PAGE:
There is a consideration to introducing virtual courts in Namibia during the current financial year to reduce the backlog of court cases.
This is according to the Judiciary Executive Director, who indicated that massive financial resources are needed to make the dream a reality.
At Swakopmund, Bernhardt Kukuri informed the Parliamentary Standing Committee on Legal Affairs about the introduction of virtual courts.
"We have considerations, and we also discussed with the lower court administration the possibility of that virtual court also being considered in the lower courts. There, the maximum benefits would be accrued in the sense that you have somebody at the Mururani police or correctional facility there in custody who was caught on the Kavango West court at Kahenge, and now you drive all the way through to Rundu and go there to be postponed to come back again. We are really making a joke of this thing, so it's possible it can be done, so we are now considering this in the new financial year to move towards that."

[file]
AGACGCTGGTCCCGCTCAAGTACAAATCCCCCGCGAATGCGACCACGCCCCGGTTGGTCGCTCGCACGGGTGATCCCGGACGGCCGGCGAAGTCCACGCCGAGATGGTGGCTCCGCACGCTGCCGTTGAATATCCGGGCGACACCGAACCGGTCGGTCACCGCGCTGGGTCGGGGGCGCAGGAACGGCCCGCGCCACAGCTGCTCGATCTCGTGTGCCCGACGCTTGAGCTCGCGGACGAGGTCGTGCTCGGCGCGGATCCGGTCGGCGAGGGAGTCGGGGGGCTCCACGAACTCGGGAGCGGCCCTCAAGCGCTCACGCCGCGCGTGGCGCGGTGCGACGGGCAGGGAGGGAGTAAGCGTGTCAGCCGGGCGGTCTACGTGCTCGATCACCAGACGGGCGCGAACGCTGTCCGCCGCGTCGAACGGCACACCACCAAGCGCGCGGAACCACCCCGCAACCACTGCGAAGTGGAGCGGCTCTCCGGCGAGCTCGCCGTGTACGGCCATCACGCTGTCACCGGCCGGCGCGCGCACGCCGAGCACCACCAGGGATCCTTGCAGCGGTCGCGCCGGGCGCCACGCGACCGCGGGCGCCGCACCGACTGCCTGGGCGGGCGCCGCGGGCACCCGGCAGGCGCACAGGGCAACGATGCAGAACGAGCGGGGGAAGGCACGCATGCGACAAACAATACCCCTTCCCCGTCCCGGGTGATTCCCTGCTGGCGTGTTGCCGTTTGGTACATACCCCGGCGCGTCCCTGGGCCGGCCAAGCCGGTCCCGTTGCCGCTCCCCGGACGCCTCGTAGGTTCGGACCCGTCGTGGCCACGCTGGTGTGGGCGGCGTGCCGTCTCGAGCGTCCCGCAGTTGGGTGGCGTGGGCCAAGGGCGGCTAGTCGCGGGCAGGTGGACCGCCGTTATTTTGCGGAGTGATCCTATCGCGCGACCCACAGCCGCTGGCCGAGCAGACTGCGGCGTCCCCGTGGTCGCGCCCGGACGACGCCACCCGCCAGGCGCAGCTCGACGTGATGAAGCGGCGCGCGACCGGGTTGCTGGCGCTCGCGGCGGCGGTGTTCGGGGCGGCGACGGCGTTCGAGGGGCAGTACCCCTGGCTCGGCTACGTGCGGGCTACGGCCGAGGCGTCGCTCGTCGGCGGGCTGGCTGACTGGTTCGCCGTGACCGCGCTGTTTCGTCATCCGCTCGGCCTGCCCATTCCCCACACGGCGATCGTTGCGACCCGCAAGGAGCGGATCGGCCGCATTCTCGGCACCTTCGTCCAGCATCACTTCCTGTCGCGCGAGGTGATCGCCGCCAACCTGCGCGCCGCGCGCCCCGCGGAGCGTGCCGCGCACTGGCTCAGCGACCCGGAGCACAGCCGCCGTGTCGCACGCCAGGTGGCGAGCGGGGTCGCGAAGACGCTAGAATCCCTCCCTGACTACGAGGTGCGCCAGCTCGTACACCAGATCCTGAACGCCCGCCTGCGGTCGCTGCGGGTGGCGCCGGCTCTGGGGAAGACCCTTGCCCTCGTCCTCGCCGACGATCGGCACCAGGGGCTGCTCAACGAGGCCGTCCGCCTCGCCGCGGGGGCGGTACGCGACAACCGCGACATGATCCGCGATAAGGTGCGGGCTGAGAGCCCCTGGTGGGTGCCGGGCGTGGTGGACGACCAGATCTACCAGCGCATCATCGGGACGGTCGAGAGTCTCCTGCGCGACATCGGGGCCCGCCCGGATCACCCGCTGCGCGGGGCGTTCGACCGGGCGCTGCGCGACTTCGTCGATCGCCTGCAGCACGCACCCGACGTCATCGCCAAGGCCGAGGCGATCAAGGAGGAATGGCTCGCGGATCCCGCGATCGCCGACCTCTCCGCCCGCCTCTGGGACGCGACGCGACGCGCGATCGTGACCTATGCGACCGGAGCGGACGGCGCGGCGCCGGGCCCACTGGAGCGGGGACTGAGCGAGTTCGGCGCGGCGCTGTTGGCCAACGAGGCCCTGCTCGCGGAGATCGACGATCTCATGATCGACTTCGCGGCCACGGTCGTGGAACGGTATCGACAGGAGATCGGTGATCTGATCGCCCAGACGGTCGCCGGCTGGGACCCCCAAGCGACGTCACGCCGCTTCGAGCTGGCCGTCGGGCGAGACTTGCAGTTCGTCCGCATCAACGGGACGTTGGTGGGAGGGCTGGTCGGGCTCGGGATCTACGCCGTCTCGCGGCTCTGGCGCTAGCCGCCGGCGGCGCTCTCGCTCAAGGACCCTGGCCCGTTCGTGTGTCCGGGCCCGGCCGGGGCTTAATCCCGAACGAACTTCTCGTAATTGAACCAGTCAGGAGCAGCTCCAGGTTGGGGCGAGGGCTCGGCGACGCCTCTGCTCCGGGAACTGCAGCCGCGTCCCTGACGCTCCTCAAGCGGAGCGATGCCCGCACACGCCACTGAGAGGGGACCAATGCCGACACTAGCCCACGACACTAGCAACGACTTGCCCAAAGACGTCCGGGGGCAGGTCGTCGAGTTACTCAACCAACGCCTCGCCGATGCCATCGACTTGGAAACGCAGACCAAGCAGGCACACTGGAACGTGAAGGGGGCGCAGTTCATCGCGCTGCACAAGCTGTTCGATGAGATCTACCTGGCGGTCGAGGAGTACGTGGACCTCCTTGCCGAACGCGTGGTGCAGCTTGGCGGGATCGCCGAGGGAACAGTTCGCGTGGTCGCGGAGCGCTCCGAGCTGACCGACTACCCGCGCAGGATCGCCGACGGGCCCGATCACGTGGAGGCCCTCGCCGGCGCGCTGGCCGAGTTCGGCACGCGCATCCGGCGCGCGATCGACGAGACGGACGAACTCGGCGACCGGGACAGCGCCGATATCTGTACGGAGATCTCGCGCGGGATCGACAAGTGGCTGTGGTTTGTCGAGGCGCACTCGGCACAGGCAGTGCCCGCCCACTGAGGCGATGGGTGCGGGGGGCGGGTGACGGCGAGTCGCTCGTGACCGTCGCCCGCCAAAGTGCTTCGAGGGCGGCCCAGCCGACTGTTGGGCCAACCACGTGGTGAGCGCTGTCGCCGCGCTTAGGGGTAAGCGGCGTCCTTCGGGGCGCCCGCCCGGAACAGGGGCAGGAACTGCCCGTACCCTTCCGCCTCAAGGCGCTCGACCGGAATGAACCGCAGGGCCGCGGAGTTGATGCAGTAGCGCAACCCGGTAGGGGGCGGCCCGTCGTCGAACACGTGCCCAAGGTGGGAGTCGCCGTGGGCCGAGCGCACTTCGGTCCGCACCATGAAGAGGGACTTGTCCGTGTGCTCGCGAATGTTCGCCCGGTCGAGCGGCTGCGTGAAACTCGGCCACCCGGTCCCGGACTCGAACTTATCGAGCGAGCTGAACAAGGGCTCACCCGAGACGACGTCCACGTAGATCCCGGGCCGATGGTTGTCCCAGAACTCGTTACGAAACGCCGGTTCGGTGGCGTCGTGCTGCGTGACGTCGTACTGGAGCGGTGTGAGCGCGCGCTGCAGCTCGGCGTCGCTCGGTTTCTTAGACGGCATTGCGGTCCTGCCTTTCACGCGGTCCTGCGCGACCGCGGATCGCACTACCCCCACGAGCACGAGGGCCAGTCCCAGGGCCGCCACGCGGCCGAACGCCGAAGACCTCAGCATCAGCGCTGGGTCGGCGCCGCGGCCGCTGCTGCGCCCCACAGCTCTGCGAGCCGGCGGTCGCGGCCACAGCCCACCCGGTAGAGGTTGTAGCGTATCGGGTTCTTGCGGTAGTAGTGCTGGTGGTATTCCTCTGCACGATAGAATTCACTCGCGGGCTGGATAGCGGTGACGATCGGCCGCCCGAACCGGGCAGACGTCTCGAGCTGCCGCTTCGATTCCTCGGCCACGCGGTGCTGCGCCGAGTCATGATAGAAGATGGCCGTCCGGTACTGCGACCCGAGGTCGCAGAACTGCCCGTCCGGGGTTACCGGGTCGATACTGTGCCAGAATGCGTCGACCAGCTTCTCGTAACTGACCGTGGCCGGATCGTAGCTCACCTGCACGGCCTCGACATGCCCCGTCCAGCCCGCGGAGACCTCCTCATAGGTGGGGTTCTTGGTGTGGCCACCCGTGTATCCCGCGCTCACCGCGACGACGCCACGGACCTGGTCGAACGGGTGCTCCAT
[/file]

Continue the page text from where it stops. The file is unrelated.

Paula Kooper, Deputy Chairperson of the Parliamentary Standing Committee on Legal Affairs, wanted more information on the readiness of the judiciary to introduce virtual courts.
"What I saw last week in Zimbabwe was that we were at a court, and they are all virtual; it's a multi-purpose centre; the high court, the magistrate's court, the lower courts—everything with offices is in that court, and if you look at it, it will cost maybe millions or billions to invest in that building. So what I have seen made me a bit worried when you spoke about we want to have a virtual court."
In his response, Kukuri indicated that Namibia and Zimbabwe have signed a Memorandum of Agreement to allow the two countries to assist each other.
The ED says the current annual budget is not adequate, as N$1.5 billion is needed to reduce the backlog of court cases.